Arizona Summit second of three Infilaw schools to lose accreditation.

By Jack Crittenden 

Arizona Summit Law School will become the first fully accredited law school to lose American Bar Association accreditation unless it can win a last-ditch appeal. And Florida Coastal School of Law, also owned by Infilaw, is fighting the ABA in court to avoid the same fate.

The ABA notified Arizona Summit in early June that it would lose accreditation after being on probation for the past year. It has until July 9 to file an appeal. Until then, it is unable to accept new students and must put together a “teach out plan,” designed to ensure that current students are able to complete their law degree.

Arizona Summit, a for-profit school, has struggled with its bar exam pass rate in recent years. It reported a 20.1 percent pass rate on last July’s exam. As shocking as that figure was, it was the third year in a row that the school recorded a passage rate below 31 percent on the Arizona exam. Just nine years ago, the Phoenix school reported a 96.7 percent passage rate on the Arizona exam, highest in the state. By 2013, that figure had dropped to 67.7 percent, and then 30.6 percent in July 2015.

Arizona Summit is one of three law schools that Infilaw System at one-time owned. Another, Charlotte School of Law, was forced to close last summer after the ABA placed in on probation and the U.S. Department of Education withdrew federal financial aid. The three Infilaw schools sued the ABA in federal court in May, alleging the national accrediting body applies its standards "arbitrarily" while giving a pass to other schools with lower outcomes.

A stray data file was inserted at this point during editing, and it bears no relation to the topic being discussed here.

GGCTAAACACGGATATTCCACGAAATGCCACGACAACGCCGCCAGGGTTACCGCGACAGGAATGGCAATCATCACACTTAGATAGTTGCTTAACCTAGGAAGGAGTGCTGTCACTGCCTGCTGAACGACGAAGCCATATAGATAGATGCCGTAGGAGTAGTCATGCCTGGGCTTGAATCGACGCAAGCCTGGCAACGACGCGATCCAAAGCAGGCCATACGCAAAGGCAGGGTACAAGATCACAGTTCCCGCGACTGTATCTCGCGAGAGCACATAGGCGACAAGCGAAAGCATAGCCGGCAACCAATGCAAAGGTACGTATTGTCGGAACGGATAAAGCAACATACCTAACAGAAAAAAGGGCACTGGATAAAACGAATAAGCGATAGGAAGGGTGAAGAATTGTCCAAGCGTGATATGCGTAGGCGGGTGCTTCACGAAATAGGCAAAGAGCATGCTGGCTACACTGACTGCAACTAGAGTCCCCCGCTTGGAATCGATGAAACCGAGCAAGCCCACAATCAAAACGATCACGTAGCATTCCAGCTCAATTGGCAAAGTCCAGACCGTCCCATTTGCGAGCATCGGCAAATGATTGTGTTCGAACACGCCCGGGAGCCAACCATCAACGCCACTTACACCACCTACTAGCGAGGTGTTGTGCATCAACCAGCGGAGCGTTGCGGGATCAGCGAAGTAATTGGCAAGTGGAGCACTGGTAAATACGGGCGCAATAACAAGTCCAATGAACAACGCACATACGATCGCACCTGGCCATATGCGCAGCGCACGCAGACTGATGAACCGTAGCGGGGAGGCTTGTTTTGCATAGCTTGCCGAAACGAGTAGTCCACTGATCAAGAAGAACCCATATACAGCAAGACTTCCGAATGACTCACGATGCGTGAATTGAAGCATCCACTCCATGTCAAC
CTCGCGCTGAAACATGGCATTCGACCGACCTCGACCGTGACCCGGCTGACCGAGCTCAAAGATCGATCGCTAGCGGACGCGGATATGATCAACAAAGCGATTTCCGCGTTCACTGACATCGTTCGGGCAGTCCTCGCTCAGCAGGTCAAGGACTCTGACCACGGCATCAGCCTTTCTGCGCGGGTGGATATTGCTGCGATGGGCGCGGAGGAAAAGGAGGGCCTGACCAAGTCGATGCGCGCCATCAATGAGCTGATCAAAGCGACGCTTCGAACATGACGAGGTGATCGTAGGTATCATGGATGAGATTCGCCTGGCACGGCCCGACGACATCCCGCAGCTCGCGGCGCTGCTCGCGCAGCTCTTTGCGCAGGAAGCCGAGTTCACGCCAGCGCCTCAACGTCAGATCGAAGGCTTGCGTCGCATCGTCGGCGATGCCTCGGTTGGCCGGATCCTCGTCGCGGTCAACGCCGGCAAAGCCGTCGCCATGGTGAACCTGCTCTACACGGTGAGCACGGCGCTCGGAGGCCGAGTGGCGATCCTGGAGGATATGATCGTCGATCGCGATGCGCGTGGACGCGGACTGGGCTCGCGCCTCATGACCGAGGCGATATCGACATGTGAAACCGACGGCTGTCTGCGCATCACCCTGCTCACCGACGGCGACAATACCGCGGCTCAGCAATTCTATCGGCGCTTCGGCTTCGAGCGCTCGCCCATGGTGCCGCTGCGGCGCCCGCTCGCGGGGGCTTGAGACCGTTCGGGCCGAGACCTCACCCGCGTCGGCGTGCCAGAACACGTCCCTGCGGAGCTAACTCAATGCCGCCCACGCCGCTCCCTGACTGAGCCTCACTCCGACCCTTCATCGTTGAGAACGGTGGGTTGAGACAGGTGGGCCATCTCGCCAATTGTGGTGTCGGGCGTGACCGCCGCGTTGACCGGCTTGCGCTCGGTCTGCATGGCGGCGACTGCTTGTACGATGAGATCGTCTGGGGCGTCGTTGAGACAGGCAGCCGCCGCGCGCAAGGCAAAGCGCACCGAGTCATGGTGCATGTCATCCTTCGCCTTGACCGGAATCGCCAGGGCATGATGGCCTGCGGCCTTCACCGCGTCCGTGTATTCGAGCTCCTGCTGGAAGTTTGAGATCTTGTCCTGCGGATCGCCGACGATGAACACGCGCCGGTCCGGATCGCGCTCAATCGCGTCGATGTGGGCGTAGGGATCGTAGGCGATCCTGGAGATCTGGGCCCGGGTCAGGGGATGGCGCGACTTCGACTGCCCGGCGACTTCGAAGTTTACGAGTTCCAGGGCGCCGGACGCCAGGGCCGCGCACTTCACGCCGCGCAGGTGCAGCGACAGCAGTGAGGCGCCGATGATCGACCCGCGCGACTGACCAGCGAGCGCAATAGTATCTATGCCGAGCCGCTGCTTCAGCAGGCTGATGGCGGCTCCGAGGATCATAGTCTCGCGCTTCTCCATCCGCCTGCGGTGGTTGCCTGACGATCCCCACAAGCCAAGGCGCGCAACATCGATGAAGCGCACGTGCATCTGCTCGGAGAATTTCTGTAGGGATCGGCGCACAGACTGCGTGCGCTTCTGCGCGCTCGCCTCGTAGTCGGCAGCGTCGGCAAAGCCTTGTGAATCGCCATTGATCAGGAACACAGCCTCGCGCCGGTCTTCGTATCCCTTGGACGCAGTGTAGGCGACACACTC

Florida Coastal School of Law, based in Jacksonville, Fla., recently asked a federal judge to halt the ABA from requiring it to disclose to students and prospective students that it is out of compliance with rules pertaining to the rigor of its educational program and academic support.

All three schools have run into problems for admitting students who then struggled to pass the bar exam. The ABA has been critical of the students admitted, as evidenced in part by low LSAT scores, and the academic support the school’s provided those students.

Arizona Summit and Charlotte reported a median LSAT of 151 in 2009. Five years later, those scores fell to 144 for Arizona Summit, and 142 for Charlotte School of Law.

But Arizona Summit President Donald Lively said the ABA has acted arbitrarily.

"We have done exactly what the ABA asked us to do: increased admission standards, revamped curriculum to ensure rigor and fortified academic support," he told ArizonaCentral.com. “The [ABA's decision] seems unduly harsh for an institution that has performed well for most of its history, took appropriate curative action in a timely manner, and to this day remains in compliance with bar pass standards."

The ABA requires the ultimate bar passage rate for any school to be 75 percent, a standard that Arizona Summit is meeting. But, it also requires that the first-time rate be within 15 percent of the state average, and that’s where Arizona Summit is falling short. It is 40 points below the average.

Florida Coastal argues that the ABA ignored the fact that it improved its most recent bar exam results, with 62 percent of first-time takers passing the February 2018 exam. Florida Coastal also argues that it has improved the academic credentials of incoming students since the fall of 2016.

The ABA recently found Western Michigan University Cooley Law School to be back in compliance after improving its admissions requirements. Florida Coastal said this was “blatantly inconsistent.”

“The ABA has not given a reasonable explanation, or any explanation, for the disparity in the treatment of the two law schools,” according to Florida Coastal’s motion.

 

 

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